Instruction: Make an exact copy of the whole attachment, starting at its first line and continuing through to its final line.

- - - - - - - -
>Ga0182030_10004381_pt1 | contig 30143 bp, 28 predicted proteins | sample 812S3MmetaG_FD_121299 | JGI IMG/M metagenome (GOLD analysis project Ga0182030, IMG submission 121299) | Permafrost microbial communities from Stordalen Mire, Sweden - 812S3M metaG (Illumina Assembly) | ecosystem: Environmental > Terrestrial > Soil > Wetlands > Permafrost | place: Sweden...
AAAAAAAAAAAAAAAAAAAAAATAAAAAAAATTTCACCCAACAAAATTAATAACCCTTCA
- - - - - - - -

>Ga0182030_10004381_pt1 | contig 30143 bp, 28 predicted proteins | sample 812S3MmetaG_FD_121299 | JGI IMG/M metagenome (GOLD analysis project Ga0182030, IMG submission 121299) | Permafrost microbial communities from Stordalen Mire, Sweden - 812S3M metaG (Illumina Assembly) | ecosystem: Environmental > Terrestrial > Soil > Wetlands > Permafrost | place: Sweden...
AAAAAAAAAAAAAAAAAAAAAATAAAAAAAATTTCACCCAACAAAATTAATAACCCTTCA